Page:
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Diablo Joe Reviews Megalomaniac

Posted in Diablo Joe Reviews by Neal at 06:10, Aug 01 2022

"Megalomaniac"
review by Diablo Joe



"Megalomaniac"

The cycle of life. Birth to death? Perhaps. Or could one argue that it is generational? Isn’t the purpose of life to beget life and continue oneself in one’s progeny? Coming from Belgium and part of Fantasia Fest 2022, “Megalomaniac” opens with the miracle of childbirth made hellish nightmare as the film brings its alt-protagonist Martha into the world with screams drenched in blood.

Now grown, Martha’s world is still no less horrific. Her coworker’s misogynist taunts have transitioned to sexual assault and serial rape. At home, her brother Félix demeans her and controls almost every aspect of her life while leading a secret life torturing and killing women. Martha’s sanity seems stretched thin, and demonic and disturbing visions besiege her. Discovering one of Félix’s intended victims, the unfortunate woman becomes her quasi-play pet, unlocking a dark side of Martha’s psyche and pushing her into new and shadowy behavior.

If this makes “Megalomaniac” sound like a joyless, bleak, and nihilistic film, indeed it is. But Martha’s story and writer/director Karim Ouelhaj’s handling of the themes of family, posterity, and human evil is so compellingly told that it's hard to turn away from it. And not in the morbid curiosity we grant some gory segment on the evening news or a horrific car accident. There is no voyeuristic satisfaction to be gained by the audience. This is a film of pure, unrelenting tension punctuated by sudden and startling violence. “Megalomaniac” will likely leave you stunned, drained, and more than a little numb, but it will also prod your thinking and leave you with questions you may not wish to have answered.

The film intimates that Martha and Félix’s father was the notorious Butcher of Mons, a serial killer of women who terrified that Belgian city in the late 90s and was neither caught nor identified. Félix has taken on his father’s mantle, suggesting that, perhaps, as was the father, so be the son. Martha, too, has been shaped by their father’s horrors. But the men around her have exerted so much dominance that it isn’t until someone more vulnerable comes along that Martha’s sadism begins to manifest. And the film implies that these two are not to be the end of that cycle.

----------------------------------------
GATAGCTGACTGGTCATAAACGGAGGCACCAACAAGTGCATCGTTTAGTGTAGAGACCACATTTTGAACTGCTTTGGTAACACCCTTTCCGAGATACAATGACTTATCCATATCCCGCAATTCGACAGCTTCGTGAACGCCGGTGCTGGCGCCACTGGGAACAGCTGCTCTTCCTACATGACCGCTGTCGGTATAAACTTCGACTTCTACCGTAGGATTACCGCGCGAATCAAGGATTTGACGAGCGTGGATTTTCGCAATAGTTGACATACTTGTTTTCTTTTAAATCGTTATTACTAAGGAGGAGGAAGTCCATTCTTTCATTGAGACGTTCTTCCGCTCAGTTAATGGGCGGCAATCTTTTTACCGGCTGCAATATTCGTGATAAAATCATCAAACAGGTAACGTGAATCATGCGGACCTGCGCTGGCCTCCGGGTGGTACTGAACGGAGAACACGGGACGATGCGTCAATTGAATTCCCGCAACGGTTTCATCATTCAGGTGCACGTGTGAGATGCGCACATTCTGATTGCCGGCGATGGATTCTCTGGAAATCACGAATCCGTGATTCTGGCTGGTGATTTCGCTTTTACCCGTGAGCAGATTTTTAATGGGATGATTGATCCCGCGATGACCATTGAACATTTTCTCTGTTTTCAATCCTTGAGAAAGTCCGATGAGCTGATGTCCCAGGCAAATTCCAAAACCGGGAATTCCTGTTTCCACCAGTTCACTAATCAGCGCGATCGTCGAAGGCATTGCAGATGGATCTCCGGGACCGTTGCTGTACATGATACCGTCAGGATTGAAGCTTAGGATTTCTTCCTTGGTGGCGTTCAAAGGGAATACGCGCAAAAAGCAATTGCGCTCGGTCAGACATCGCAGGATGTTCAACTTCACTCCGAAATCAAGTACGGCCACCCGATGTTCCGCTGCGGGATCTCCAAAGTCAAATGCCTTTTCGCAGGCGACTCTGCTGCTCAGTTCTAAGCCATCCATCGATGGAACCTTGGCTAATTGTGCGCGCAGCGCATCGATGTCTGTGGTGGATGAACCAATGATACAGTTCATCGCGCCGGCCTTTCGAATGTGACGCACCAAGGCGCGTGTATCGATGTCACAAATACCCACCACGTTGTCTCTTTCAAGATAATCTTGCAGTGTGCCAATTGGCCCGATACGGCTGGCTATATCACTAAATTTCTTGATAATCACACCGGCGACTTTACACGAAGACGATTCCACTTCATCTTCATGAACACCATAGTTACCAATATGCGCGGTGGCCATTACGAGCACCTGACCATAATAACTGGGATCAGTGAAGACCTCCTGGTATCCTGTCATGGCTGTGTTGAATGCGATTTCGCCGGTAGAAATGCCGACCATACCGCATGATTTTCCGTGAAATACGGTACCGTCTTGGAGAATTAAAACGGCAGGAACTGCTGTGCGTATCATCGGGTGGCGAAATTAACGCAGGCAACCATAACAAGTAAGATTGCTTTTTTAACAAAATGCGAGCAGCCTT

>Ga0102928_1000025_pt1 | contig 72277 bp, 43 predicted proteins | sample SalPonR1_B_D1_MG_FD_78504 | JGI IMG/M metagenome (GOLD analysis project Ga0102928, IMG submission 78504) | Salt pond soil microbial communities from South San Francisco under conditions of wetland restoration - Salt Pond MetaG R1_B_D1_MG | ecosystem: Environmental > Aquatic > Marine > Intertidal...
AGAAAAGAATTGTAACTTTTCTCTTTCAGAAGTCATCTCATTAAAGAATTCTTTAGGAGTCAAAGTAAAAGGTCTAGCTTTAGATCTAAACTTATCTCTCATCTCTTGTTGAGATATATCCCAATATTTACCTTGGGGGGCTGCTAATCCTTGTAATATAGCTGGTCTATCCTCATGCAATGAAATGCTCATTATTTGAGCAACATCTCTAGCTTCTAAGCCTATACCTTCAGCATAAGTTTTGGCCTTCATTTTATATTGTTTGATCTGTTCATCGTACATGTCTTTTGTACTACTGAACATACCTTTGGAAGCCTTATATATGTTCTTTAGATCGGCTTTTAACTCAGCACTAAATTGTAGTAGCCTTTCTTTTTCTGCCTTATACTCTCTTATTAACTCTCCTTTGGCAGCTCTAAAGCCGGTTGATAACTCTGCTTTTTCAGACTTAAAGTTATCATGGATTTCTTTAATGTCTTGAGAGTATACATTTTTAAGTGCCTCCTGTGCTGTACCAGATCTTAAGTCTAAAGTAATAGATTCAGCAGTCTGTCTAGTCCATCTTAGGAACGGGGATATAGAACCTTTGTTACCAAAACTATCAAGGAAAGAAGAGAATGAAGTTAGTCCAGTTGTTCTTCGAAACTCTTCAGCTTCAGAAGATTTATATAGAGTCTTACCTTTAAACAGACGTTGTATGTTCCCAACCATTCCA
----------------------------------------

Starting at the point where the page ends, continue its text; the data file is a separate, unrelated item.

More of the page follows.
Ouelhaj is deeply indebted to a trio of cast members. Benjamin Ramon is unnerving as Félix. Decidedly nocturnal in presence with his translucent complexion and haunting eyes looking unblinkingly from beneath a large, eyebrow-less forehead, his quiet dominance turns into violent action with such terrifying suddenness that the audience is forever on guard whenever the actor is onscreen. As Martha’s “Kitty,” Hélène Moor gives one of those fearless performances that such a part requires. Naked, covered in filth and her own blood, it is the sort of role that many would consider thankless. Moor, however, never lets us lose sight of her character’s humanity.

But it is Eline Schumacher who is simply startling as Martha. Childlike without being simplistic and stoically enduring relentless abuse, Martha’s pain is always just under the surface, thanks to Schumacher’s masterful performance. As uncomfortable and unsettling as we might find it, it is Martha we are meant to identify with and understand best of all. Schumacher deftly takes us through her fractured, broken hell.

If there was ever a film where the visuals matched the darkness of its theme, it is this. “Megalomaniac” is a film that exists in the fringes of its blacker-than-black shadows. Even the lighting of the factory Martha cleans seems dim and insufficient. But when the director takes us into the sprawling gothic home Martha and Félix inhabit, the screen becomes dominated by darkness. But Ouelhaj shows us that horrors most definitely live and lurk in those shadows.

“Megalomaniac” is not a film that will (or should) leave a viewer with any sense of catharsis or exhilaration. This is not a film that wants you to feel at ease after watching. But it is not a cruel film. Ouelhaj is not trying to punish his audience. Though we may see things through Martha’s eyes, we are not her proxy. Instead, like a sharp slap, “Megalomaniac” rouses us from our day-to-day stupor and keeps us on edge. We just may not like the thoughts we have to face once awake.

This devil of a reviewer gives “Megalomaniac” 4.5 out of 5 imps


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